Woman testifies that she helped in kidnapping of her grandmother
BY FRANK MAIN Staff Reporteremail@example.com November 21, 2011 8:22PM
Glenn Lewellen covers his face as he leaves the Dirksen Federal Building Monday November 21, 2011. Lewellen is accused of being the inside man for a brutal drug dealer. | Tom Cruze~Sun-Times
Updated: December 23, 2011 8:20AM
A South Side woman in her late 60s was kidnapped for a ransom after her granddaughter told a drug kingpin the woman might have hundreds of thousands of dollars in savings from a bar she owned.
That’s according to testimony of the victim, Maria Saldivar, and her granddaughter in a federal drug conspiracy case Monday.
“They said, ‘If you call the police, we will kill you,’ ” Saldivar said of her captors. “I was alive, but it was like I was dead.”
Saul Rodriguez, the kingpin accused of organizing the kidnapping, has pleaded guilty and agreed to testify against six codefendants now standing trial.
Three of them — brothers Hector, Jorge and Manuel Uriarte — allegedly carried out the kidnapping, although Saldivar said she couldn’t remember the faces of her abductors.
Another defendant, former Chicago Police Officer Glenn Lewellen, isn’t accused of taking part in Saldivar’s kidnapping. But prosecutors allege he used his badge to participate in other abductions, robberies, drug deals and cover-ups of crimes.
With the help of a Spanish translator, Saldivar testified she was kidnapped on Jan. 23, 2003, outside her bar at 47th and Sacramento.
On a previous occasion, she had avoided being abducted when she honked her horn, and her assailants fled.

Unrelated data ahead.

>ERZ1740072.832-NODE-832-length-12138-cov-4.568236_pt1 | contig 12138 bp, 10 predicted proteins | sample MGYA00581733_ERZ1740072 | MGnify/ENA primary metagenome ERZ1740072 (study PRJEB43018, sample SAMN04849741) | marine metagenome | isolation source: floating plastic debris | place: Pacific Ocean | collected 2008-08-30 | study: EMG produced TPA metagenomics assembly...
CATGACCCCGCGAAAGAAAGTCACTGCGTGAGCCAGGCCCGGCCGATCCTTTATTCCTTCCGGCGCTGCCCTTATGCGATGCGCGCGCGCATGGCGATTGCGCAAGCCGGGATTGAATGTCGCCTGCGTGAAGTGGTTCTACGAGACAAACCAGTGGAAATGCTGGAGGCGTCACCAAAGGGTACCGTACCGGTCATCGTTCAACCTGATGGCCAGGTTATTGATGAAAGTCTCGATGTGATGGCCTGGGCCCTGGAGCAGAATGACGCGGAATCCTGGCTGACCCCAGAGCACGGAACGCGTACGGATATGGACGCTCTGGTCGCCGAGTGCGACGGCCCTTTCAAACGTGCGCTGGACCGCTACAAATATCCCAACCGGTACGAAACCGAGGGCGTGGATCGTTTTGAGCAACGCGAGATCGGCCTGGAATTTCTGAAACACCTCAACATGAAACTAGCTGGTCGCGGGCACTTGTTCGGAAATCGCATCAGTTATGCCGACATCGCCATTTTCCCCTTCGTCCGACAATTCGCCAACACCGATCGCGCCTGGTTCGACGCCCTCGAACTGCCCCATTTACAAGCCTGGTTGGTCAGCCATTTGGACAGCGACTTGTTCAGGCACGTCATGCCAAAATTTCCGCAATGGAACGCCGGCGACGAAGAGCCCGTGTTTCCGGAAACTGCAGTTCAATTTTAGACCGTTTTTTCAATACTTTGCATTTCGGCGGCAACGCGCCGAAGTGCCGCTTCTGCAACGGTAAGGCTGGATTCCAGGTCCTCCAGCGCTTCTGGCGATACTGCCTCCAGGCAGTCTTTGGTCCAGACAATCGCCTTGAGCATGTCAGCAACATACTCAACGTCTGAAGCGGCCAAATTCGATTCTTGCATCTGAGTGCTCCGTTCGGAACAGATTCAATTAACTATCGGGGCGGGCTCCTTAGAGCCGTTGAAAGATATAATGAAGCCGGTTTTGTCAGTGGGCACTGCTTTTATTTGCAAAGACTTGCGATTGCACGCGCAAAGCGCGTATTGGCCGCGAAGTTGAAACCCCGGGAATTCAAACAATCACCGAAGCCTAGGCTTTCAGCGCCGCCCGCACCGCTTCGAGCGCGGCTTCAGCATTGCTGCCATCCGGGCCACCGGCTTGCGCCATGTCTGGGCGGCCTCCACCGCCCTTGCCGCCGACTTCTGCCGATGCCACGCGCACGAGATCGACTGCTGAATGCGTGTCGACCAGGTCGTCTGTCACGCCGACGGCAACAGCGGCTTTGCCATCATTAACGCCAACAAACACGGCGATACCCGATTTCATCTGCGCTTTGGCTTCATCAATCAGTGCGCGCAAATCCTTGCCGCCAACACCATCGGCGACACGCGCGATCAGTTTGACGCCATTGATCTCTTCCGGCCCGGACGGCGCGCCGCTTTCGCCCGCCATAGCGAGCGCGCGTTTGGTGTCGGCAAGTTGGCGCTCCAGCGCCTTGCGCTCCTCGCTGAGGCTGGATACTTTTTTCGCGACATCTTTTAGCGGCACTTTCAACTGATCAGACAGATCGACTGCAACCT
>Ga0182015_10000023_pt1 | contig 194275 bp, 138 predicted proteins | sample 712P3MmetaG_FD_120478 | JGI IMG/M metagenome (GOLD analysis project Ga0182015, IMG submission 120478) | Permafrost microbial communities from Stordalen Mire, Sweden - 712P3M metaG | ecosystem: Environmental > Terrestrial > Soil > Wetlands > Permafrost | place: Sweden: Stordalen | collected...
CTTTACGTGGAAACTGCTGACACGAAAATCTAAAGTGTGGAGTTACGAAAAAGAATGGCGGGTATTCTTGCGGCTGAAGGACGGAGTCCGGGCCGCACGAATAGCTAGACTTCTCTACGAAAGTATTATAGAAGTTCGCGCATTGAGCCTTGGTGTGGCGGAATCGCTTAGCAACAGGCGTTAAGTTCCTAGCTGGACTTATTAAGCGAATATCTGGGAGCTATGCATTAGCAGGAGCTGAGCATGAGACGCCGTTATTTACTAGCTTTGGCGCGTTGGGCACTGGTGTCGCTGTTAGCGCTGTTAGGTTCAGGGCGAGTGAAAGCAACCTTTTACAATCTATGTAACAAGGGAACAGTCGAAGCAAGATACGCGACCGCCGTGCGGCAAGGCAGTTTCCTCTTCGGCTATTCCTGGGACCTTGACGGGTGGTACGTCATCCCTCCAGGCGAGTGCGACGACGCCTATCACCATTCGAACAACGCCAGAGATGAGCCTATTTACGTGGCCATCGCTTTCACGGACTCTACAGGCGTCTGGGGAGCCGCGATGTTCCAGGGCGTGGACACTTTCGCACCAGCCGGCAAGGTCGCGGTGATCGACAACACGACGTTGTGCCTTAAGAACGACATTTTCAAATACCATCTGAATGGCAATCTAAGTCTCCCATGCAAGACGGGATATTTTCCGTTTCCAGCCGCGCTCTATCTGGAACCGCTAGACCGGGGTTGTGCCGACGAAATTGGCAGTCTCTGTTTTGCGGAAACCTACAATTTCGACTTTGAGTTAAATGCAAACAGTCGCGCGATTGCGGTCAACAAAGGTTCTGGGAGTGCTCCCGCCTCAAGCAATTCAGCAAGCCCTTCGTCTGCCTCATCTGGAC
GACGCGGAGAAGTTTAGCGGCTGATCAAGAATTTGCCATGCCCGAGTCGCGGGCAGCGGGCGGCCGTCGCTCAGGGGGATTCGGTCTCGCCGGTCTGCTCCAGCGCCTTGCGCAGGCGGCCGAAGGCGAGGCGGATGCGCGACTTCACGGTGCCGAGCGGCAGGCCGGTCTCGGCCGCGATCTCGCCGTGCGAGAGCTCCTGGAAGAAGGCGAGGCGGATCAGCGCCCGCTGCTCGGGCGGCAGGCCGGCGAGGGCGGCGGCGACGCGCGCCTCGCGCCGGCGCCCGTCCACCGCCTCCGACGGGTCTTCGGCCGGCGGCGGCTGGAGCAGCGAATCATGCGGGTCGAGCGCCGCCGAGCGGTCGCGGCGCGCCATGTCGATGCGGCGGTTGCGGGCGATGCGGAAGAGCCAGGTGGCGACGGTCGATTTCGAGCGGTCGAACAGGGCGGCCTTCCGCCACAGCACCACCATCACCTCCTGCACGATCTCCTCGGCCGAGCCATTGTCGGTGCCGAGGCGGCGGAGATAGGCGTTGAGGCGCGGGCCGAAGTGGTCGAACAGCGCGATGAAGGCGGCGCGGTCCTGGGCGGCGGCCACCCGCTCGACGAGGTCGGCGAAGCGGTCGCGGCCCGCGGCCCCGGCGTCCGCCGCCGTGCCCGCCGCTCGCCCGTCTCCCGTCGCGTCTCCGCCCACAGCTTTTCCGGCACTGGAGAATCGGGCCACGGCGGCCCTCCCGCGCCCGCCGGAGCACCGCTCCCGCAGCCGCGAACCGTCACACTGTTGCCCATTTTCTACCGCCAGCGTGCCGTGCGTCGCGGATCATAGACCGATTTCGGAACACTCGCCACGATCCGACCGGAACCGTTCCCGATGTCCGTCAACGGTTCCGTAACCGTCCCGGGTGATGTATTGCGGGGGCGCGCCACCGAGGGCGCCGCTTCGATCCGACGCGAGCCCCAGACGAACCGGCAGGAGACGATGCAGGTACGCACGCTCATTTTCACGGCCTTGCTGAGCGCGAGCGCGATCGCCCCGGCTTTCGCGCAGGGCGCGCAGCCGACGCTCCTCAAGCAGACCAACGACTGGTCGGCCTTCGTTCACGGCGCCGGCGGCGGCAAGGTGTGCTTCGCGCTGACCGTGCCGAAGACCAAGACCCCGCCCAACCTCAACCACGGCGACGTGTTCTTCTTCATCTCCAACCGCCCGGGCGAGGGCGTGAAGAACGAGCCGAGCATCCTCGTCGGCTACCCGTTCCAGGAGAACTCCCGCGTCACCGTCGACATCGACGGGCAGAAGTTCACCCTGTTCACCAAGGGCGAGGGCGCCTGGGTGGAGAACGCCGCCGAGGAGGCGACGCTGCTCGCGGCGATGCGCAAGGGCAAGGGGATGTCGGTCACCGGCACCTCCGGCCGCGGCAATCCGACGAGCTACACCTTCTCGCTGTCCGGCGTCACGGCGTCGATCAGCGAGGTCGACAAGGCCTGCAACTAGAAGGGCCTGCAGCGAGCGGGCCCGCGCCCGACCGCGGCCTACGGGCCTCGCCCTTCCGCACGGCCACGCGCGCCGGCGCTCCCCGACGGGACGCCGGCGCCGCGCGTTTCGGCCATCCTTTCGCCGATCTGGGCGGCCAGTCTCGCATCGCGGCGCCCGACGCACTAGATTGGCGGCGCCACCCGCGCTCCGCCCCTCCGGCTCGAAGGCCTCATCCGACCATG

But she wasn’t so lucky this time. Her kidnappers snatched her out of an alley while she was taking out her garbage. They tied her hands and feet with duct tape, gagged her mouth, threw a hood over her head and drove her into a garage.
Saldivar said she was held in the van overnight, soiling herself because her kidnappers wouldn’t let her use the bathroom.
She didn’t know it at the time, but her own granddaughter, Lisette Venegas, was part of the alleged kidnapping scheme.
Venegas testified under a federal grant of immunity that she told Rodriguez her grandmother might have $400,000 to $600,000 socked away in savings from the bar she started in the early 1980s.
Venegas, who had worked for Rodriguez as a drug and money courier, said she agreed with his suggestion to kidnap her grandmother. The kidnappers originally demanded $2 million in ransom, but settled for less than $300,000.
Venegas said she received $40,000 from Rodriguez for her role in the scheme.
Saldivar said her body was quaking in fear during her ordeal. She said her kidnappers had threatened to kill her if her family couldn’t come up with the ransom.
Once it was collected, Saldivar’s kidnappers let her go. They ripped the tape from her face, peeling off her eyebrows and even the skin from her lips. But they left the hood on her head, Saldivar said.
Venegas, now a Burbank paramedic, testified she picked up her grandmother at a South Side church, brought her home and gave her a bath.
“My grandmother, she had only one shoe on,” Venegas said. “She was pretty distraught, pretty dirty.”
Asked whether she ever told her grandmother she was involved in the kidnapping, Venegas said flatly, “no.”